3. Design Thinking: a pathway for innovation

    January 4, 2012 by

    If you are a design engineer, process engineer or even someone just interested in understanding how to facilitate innovation in your organisation you have probably heard of the term “Design Thinking”.

    Design thinkers use a number of tools to facilitate innovation processes e.g. mind mapping, sketches, and rapid prototypes, and brainstorming to build on the ideas of customers and the design team.

    Design thinking can be broken down into the following four stages:

    1. Defining the problem
    2. Creating and considering many options
    3. Refining selected options
    4. Picking a winner and executing the solution or design
    Design thinking is used to solve complex problems as described in the clip below which explains how a design team developed two revolutionary prototype pint glasses for reducing injuries resulting from glassing attacks.

     
    Our next Best Practice Report which is programmed for publication in February 2012, will cover the subject of “Design Thinking” in detail.

    If you are not already a BPIR member this is an excellent time to consider joining and enjoy the many BPIR membership benefits.

    A 20 percent discount is available this month only when joining (offer expired).

    Ahmed Abbas
    BPIR


  4. Quality and Innovation for Growth

    December 29, 2011 by
    eCubed Building Workshop
    The NZGBC 5 Green Star Rating
     
    Right specifications, right time, right price and customer satisfaction. We hear these phrases everywhere and any in industry because as it is important that an organisation’s financial policies and marketing strategies are well designed and established, it is also essential for  organisations to have  an clearly defined quality system and follow it but is that enough?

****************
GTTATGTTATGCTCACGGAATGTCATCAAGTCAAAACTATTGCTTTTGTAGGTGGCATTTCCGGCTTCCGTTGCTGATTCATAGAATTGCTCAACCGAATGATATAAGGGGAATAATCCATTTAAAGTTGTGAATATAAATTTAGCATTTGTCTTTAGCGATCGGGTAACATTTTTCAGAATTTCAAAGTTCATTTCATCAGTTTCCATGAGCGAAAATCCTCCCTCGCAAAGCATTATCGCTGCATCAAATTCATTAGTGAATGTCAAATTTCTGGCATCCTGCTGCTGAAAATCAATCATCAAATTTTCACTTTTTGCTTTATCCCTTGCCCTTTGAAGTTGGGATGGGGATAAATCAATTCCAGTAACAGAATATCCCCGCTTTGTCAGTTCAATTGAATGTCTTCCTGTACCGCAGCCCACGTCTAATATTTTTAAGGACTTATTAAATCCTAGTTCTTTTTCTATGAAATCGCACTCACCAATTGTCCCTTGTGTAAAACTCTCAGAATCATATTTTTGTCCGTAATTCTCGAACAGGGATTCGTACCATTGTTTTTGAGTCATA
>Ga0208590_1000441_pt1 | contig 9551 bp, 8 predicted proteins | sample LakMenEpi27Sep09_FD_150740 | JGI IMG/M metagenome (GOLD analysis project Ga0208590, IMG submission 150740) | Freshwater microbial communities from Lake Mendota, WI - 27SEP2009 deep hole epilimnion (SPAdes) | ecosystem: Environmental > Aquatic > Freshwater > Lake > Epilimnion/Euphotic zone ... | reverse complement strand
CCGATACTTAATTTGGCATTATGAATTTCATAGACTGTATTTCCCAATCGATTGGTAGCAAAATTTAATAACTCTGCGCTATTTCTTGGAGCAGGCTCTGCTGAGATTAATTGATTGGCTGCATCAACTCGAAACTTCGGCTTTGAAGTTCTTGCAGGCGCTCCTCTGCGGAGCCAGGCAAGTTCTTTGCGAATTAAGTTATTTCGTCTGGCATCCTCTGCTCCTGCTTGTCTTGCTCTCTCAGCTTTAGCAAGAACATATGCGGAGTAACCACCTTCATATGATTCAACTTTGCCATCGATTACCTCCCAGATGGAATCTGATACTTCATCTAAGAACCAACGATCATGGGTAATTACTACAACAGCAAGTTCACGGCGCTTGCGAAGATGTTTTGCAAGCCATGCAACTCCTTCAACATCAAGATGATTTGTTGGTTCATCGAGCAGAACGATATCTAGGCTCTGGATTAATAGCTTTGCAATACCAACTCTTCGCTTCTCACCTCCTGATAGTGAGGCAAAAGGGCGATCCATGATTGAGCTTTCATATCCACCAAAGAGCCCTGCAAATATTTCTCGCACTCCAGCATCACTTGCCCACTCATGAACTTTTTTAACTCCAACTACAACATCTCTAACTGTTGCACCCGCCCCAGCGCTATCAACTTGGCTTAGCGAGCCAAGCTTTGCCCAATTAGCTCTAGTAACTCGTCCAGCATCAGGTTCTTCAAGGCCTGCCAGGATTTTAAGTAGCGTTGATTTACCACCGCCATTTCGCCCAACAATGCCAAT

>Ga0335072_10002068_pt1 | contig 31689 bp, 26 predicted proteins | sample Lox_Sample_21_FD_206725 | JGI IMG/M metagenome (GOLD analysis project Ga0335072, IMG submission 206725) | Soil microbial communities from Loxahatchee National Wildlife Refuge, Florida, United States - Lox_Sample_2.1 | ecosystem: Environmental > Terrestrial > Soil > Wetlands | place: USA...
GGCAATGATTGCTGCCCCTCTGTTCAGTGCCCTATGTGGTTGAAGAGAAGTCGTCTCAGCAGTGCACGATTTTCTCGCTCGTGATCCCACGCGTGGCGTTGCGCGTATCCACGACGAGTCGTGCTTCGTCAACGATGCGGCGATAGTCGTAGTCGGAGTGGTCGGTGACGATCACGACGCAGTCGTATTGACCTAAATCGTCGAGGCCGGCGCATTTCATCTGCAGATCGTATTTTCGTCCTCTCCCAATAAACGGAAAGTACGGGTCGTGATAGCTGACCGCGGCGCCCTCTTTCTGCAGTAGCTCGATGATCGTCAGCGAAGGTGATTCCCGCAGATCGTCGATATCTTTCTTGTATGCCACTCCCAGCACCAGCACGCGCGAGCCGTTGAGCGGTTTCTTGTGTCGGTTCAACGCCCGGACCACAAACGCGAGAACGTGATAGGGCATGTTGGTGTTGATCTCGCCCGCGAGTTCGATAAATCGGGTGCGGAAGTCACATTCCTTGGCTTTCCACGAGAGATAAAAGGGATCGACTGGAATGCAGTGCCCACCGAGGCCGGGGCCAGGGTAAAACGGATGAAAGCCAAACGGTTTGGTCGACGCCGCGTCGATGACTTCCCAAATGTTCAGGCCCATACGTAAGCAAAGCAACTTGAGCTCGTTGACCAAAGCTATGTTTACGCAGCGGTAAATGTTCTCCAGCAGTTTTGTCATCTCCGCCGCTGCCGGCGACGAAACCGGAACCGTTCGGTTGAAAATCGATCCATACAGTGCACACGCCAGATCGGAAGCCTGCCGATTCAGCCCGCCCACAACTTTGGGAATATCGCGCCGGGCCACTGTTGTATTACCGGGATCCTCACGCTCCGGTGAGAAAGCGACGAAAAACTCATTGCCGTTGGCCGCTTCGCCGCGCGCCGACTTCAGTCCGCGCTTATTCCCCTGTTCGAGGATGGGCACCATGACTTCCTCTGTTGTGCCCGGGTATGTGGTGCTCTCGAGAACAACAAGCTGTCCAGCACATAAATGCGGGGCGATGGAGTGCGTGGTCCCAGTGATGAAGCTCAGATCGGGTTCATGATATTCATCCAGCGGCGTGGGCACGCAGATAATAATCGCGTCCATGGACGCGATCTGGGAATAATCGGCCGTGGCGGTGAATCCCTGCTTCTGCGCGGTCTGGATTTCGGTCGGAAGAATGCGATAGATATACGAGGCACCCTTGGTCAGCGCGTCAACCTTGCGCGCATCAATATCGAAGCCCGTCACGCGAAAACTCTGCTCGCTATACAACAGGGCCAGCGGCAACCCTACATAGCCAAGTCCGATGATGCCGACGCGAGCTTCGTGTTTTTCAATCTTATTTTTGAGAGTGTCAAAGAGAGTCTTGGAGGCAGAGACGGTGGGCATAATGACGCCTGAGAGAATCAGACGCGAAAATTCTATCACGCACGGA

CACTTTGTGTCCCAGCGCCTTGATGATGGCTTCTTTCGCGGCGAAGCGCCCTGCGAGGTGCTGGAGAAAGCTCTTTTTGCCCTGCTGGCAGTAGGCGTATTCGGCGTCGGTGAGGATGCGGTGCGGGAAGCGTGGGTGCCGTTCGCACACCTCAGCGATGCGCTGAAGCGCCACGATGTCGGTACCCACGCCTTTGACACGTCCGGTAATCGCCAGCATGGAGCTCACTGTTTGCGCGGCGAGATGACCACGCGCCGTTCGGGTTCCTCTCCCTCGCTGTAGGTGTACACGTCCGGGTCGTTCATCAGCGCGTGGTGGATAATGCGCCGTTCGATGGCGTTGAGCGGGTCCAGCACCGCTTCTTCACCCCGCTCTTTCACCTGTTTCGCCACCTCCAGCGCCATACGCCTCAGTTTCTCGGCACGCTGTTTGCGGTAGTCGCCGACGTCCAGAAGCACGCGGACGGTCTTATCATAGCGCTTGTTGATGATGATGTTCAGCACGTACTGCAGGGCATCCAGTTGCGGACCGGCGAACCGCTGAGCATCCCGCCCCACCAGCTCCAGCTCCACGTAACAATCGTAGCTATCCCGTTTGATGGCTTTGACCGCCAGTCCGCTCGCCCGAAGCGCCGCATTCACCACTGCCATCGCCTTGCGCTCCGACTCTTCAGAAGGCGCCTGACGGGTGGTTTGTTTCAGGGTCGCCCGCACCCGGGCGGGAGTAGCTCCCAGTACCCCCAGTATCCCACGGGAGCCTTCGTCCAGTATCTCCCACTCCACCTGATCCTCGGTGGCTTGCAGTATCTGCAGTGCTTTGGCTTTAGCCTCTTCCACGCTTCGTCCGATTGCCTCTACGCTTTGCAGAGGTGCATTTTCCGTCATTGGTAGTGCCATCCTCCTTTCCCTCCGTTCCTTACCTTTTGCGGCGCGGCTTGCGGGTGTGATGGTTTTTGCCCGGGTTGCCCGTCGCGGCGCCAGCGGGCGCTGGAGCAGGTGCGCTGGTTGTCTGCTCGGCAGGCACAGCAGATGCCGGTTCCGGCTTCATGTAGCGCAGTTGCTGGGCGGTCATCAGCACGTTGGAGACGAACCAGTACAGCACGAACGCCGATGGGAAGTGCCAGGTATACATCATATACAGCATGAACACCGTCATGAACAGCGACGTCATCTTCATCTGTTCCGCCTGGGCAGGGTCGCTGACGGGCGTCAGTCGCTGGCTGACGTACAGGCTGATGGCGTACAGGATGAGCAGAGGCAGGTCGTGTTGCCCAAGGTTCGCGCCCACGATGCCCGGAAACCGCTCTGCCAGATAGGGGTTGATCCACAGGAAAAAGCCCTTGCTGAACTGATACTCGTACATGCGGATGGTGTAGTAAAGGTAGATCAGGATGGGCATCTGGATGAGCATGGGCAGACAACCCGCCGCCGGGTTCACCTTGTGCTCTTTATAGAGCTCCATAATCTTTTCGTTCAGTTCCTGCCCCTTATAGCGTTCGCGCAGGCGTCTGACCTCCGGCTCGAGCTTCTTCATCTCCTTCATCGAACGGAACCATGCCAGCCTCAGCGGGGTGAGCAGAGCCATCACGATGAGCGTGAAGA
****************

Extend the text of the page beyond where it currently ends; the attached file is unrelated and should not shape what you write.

Years ago the demand of customers was for quality products and services but now in the present information age, customers are more aware of quality  and can often find a choice of “quality” suppliers. Therefore organisations need to provide something additional in order to delight the customer. That’s why delivering a service that is unique to each customer is becoming more important than delivering a standard solution.  In other words, organisations need to offer innovative solutions instead of trying to cut the cost of goods or services if they want to stay in business.

    One of these organisations is eCubed Building Workshop Ltd a leading sustainable building services consultancy with offices in Auckland and Wellington. eCubed specialises in green buildings design and have a strong commitment towards customer service. In 2010 one of their buildings was certified by the New Zealand Green Building Council (NZGBC) as New Zealand’s second six-star building, with a rating of 83 points. It is currently New Zealand's highest rated Green Star building and  received a record four out of a possible five points for innovation. Due to eCubed’s focus on innovation and customer service they have won 9 awards since 1999.